Hawaii’s cannabis laws identify 10 diseases and five symptomatic outcomes as qualifying medical conditions for medical marijuana treatment.
The Hawaii Cannabis Registry Program recognizes the following medical conditions as qualifying for its medical marijuana card:
In addition these diseases, the state also recognizes the following conditions as qualifying for medical cannabis use if caused by the progression or treatment of a chronic or debilitating disease:
Yes. When Hawaii first passed its Uniform Controlled Substances Act, it only listed cancer, HIV+, AIDS, and glaucoma (along with the five symptomatic outcomes listed above) as qualifying conditions for medical cannabis. The first addition to the list was PTSD on July 1, 2015 when Act 241 was signed into law. The passage of Act 041, an amendment to the state’s cannabis laws, added lupus, epilepsy, multiple sclerosis, and rheumatoid arthritis on June 29, 2017. ALS was added on December 19, 2017 through a petition process rather than by legislation.
The Hawaii Department of Health calls for and reviews petitions to add new qualifying conditions every year. Physicians and potential qualifying patients can petition the Department to include conditions they deem debilitating. Each petition must provide extensive evidence-based documentation supporting the beneficial use of medical cannabis for a stated medical condition.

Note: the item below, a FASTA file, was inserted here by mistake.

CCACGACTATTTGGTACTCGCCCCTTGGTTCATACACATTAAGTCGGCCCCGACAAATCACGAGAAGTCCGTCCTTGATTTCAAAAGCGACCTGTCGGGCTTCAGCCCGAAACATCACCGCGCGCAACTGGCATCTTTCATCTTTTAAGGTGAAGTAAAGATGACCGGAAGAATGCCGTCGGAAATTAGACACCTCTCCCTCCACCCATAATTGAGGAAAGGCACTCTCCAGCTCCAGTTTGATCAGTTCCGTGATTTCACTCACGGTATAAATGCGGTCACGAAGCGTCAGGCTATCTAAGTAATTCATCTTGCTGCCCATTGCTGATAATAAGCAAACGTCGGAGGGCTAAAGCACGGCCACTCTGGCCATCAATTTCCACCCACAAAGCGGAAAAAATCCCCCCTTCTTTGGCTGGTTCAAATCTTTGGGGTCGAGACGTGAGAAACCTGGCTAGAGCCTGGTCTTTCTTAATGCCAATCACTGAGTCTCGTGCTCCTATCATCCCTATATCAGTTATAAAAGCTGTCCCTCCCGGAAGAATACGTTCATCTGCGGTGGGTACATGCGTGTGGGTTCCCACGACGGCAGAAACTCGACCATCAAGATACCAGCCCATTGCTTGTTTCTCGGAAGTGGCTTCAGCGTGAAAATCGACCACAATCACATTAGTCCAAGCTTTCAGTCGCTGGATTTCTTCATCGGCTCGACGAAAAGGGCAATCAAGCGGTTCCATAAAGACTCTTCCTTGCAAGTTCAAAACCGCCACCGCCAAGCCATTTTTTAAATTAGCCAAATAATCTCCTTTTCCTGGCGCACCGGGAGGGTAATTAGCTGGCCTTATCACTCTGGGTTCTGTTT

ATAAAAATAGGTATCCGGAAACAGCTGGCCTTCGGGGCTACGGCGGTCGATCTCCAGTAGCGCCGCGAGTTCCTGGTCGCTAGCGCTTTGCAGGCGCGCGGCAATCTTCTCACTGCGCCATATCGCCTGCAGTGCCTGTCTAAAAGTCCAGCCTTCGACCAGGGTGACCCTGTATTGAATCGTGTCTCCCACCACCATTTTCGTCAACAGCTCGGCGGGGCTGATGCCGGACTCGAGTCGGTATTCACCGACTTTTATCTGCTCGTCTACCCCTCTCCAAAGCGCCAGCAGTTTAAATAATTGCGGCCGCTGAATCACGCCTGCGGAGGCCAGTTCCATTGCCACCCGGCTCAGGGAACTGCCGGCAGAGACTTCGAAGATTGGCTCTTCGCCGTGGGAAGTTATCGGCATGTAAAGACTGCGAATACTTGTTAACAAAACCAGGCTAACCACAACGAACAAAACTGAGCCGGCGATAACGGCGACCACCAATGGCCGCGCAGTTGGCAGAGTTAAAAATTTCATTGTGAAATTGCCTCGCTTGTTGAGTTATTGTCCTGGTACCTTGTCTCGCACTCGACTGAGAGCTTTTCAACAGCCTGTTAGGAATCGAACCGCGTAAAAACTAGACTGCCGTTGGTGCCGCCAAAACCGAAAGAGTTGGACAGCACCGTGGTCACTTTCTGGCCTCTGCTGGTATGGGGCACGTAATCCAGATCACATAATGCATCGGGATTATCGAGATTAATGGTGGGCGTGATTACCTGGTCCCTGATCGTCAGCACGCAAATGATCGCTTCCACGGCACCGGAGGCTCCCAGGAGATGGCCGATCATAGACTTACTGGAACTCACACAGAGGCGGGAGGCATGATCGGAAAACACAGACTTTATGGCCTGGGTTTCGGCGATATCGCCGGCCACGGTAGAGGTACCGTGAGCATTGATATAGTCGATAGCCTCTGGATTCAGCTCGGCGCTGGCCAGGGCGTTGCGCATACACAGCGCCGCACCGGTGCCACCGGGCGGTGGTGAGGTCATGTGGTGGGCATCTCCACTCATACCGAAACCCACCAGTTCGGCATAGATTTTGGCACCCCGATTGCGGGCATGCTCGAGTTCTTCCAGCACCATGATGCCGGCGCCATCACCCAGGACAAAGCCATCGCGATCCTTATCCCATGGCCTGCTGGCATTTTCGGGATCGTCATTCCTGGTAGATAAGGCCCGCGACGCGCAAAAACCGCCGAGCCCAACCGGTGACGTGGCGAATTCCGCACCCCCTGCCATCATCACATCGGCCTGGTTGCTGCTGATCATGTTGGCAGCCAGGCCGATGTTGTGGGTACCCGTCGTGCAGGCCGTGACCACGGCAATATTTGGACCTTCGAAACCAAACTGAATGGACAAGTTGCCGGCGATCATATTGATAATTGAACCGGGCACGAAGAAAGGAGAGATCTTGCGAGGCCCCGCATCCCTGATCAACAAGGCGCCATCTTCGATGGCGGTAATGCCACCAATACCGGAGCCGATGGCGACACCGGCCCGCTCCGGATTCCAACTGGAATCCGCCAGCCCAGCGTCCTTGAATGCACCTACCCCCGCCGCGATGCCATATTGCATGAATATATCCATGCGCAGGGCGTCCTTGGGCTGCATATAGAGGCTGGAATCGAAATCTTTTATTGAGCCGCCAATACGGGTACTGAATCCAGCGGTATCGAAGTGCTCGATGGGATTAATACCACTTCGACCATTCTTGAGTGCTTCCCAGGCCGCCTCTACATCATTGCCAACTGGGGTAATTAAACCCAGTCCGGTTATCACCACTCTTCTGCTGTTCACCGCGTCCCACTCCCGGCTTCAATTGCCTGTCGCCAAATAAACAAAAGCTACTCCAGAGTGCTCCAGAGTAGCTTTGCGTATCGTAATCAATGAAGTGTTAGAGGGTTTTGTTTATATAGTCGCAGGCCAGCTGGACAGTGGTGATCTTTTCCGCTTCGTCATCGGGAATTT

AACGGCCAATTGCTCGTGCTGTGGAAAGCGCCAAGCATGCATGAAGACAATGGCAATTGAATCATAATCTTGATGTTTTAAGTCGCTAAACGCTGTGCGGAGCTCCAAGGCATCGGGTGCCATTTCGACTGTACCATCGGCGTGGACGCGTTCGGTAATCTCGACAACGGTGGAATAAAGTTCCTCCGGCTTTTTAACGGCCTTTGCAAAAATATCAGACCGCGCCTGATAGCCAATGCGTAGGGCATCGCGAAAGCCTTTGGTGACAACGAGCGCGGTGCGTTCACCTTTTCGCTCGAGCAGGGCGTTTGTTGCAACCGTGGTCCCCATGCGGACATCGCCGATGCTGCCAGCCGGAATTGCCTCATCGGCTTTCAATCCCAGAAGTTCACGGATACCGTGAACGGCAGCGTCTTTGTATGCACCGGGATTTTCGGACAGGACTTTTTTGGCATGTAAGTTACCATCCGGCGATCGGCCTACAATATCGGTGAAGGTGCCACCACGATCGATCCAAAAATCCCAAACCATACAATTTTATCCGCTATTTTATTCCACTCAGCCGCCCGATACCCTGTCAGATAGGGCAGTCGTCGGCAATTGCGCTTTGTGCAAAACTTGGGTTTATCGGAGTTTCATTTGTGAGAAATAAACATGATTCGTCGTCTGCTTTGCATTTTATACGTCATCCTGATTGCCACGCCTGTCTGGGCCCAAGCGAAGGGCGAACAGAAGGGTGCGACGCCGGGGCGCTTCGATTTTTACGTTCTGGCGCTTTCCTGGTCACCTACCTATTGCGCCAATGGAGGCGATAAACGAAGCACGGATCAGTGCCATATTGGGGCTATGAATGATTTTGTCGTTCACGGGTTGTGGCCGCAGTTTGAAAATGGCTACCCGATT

No. Physicians cannot recommend medical cannabis for conditions besides the ones identified in the state’s medical cannabis law even if they believe such conditions are chronic or debilitating.
Yes. Hawaii requires patients applying for its 329 (medical marijuana) card to provide a written physician certification confirming their diagnosis of at least one of the qualifying conditions required for medical cannabis treatment. Hawaii accepts written medical marijuana certifications from state-licensed:
In addition to having a valid Hawaii Medical or RN license, a certifying health provider must also have a valid Hawaii Controlled Substance License Number. They must also have a bona fide provider-patient relationship with the individual they recommend for medical marijuana use.
Besides a written physician certification attesting that an individual has one of the qualifying conditions, Hawaii has no age or residency restriction for issuing its 329 card. However, minors need the consent of their parents or legal guardians to register in the state’s medical marijuana program. Hawaii issues its medical marijuana card to residents and non-residents. However, a non-resident applying for a 329 card must: